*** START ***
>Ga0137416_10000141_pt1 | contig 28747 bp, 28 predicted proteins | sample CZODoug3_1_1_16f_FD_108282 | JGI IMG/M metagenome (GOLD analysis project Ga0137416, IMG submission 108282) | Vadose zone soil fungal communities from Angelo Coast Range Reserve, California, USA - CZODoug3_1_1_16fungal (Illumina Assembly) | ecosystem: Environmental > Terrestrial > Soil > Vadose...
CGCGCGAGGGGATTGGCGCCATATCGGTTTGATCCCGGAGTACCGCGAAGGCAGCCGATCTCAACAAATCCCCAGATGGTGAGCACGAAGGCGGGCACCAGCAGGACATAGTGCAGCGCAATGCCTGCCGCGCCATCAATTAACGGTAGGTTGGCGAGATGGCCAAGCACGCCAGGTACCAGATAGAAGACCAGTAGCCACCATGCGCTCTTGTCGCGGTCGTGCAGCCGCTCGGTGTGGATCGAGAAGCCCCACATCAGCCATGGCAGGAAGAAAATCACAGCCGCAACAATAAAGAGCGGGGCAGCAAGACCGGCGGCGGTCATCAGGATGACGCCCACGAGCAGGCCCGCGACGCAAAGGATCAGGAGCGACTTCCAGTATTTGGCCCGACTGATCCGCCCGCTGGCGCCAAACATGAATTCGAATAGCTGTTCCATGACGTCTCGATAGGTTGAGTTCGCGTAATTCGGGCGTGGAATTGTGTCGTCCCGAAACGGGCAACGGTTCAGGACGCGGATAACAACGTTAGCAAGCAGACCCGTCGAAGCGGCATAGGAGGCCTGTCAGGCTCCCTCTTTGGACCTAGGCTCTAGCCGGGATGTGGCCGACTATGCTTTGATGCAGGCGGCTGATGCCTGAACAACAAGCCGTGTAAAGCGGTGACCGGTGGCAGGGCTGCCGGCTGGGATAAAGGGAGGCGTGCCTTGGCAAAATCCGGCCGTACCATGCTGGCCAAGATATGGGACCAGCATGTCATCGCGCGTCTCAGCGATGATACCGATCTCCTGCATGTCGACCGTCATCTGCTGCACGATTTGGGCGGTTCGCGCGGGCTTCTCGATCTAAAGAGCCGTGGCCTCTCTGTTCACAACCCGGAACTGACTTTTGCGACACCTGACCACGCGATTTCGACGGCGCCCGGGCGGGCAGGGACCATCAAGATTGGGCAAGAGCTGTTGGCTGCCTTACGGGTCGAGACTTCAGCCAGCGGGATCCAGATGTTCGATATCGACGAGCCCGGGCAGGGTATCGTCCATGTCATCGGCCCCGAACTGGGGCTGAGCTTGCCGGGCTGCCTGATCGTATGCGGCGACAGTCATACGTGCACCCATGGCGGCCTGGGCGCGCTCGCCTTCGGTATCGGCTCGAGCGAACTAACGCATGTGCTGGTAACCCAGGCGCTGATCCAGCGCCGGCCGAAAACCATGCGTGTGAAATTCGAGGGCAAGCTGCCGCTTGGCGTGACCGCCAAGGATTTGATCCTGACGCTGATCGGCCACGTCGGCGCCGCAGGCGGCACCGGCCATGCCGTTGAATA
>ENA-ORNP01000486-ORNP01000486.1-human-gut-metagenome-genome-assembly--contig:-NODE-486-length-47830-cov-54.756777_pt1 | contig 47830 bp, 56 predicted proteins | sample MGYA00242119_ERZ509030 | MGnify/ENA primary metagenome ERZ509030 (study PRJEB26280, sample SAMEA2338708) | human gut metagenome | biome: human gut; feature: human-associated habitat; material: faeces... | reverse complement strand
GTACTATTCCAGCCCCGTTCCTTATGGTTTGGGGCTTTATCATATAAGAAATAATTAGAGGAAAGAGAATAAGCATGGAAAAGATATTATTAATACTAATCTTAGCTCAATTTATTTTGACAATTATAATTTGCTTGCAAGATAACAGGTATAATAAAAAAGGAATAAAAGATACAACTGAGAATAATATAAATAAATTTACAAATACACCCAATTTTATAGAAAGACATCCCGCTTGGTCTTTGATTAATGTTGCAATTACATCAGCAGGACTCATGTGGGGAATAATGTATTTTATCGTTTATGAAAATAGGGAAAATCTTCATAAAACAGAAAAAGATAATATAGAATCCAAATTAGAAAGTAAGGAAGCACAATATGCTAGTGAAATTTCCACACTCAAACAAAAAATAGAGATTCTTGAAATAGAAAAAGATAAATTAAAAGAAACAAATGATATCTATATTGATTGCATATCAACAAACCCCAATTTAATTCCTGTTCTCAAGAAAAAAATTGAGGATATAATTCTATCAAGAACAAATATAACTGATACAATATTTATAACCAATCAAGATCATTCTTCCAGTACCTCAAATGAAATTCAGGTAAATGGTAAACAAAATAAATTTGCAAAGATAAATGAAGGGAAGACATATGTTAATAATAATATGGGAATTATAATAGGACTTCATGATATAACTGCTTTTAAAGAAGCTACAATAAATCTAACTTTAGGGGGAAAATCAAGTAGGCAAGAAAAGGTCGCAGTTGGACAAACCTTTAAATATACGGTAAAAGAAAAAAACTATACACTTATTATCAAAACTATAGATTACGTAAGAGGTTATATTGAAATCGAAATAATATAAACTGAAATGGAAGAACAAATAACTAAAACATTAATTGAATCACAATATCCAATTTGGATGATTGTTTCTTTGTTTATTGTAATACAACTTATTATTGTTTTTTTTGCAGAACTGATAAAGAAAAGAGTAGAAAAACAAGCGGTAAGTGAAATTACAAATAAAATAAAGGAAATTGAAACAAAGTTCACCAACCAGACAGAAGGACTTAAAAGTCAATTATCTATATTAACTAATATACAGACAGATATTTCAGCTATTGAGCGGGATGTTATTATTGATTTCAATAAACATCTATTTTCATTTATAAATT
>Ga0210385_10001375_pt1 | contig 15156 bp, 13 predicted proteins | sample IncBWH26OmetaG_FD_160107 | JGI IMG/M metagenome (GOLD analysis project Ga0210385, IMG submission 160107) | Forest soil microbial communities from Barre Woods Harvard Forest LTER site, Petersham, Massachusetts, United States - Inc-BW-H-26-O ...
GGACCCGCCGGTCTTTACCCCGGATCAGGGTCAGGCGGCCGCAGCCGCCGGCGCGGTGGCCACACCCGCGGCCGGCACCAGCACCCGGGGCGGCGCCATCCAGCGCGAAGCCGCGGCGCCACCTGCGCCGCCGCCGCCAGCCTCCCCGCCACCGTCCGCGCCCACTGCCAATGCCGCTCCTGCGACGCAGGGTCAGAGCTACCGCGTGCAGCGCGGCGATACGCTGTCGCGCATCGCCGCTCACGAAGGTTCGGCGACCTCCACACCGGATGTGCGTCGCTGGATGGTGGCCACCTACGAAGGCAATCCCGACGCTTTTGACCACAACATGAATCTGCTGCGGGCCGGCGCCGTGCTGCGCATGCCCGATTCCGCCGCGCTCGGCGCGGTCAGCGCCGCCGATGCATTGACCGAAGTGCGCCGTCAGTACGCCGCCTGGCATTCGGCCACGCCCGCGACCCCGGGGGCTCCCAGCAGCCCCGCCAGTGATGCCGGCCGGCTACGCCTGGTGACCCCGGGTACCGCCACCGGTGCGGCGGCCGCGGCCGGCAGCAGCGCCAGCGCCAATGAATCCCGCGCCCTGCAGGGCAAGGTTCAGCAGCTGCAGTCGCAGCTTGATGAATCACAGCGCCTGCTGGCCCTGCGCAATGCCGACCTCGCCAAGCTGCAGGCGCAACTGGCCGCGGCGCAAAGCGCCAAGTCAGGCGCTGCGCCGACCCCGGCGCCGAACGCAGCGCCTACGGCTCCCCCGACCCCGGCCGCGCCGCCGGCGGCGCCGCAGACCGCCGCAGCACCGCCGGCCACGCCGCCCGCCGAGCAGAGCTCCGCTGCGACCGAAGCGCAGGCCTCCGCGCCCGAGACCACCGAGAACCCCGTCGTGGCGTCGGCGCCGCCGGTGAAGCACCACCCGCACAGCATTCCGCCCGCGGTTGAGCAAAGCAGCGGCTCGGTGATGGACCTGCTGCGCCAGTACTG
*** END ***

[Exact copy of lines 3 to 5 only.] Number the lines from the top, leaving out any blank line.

>ENA-ORNP01000486-ORNP01000486.1-human-gut-metagenome-genome-assembly--contig:-NODE-486-length-47830-cov-54.756777_pt1 | contig 47830 bp, 56 predicted proteins | sample MGYA00242119_ERZ509030 | MGnify/ENA primary metagenome ERZ509030 (study PRJEB26280, sample SAMEA2338708) | human gut metagenome | biome: human gut; feature: human-associated habitat; material: faeces... | reverse complement strand
GTACTATTCCAGCCCCGTTCCTTATGGTTTGGGGCTTTATCATATAAGAAATAATTAGAGGAAAGAGAATAAGCATGGAAAAGATATTATTAATACTAATCTTAGCTCAATTTATTTTGACAATTATAATTTGCTTGCAAGATAACAGGTATAATAAAAAAGGAATAAAAGATACAACTGAGAATAATATAAATAAATTTACAAATACACCCAATTTTATAGAAAGACATCCCGCTTGGTCTTTGATTAATGTTGCAATTACATCAGCAGGACTCATGTGGGGAATAATGTATTTTATCGTTTATGAAAATAGGGAAAATCTTCATAAAACAGAAAAAGATAATATAGAATCCAAATTAGAAAGTAAGGAAGCACAATATGCTAGTGAAATTTCCACACTCAAACAAAAAATAGAGATTCTTGAAATAGAAAAAGATAAATTAAAAGAAACAAATGATATCTATATTGATTGCATATCAACAAACCCCAATTTAATTCCTGTTCTCAAGAAAAAAATTGAGGATATAATTCTATCAAGAACAAATATAACTGATACAATATTTATAACCAATCAAGATCATTCTTCCAGTACCTCAAATGAAATTCAGGTAAATGGTAAACAAAATAAATTTGCAAAGATAAATGAAGGGAAGACATATGTTAATAATAATATGGGAATTATAATAGGACTTCATGATATAACTGCTTTTAAAGAAGCTACAATAAATCTAACTTTAGGGGGAAAATCAAGTAGGCAAGAAAAGGTCGCAGTTGGACAAACCTTTAAATATACGGTAAAAGAAAAAAACTATACACTTATTATCAAAACTATAGATTACGTAAGAGGTTATATTGAAATCGAAATAATATAAACTGAAATGGAAGAACAAATAACTAAAACATTAATTGAATCACAATATCCAATTTGGATGATTGTTTCTTTGTTTATTGTAATACAACTTATTATTGTTTTTTTTGCAGAACTGATAAAGAAAAGAGTAGAAAAACAAGCGGTAAGTGAAATTACAAATAAAATAAAGGAAATTGAAACAAAGTTCACCAACCAGACAGAAGGACTTAAAAGTCAATTATCTATATTAACTAATATACAGACAGATATTTCAGCTATTGAGCGGGATGTTATTATTGATTTCAATAAACATCTATTTTCATTTATAAATT
>Ga0210385_10001375_pt1 | contig 15156 bp, 13 predicted proteins | sample IncBWH26OmetaG_FD_160107 | JGI IMG/M metagenome (GOLD analysis project Ga0210385, IMG submission 160107) | Forest soil microbial communities from Barre Woods Harvard Forest LTER site, Petersham, Massachusetts, United States - Inc-BW-H-26-O ...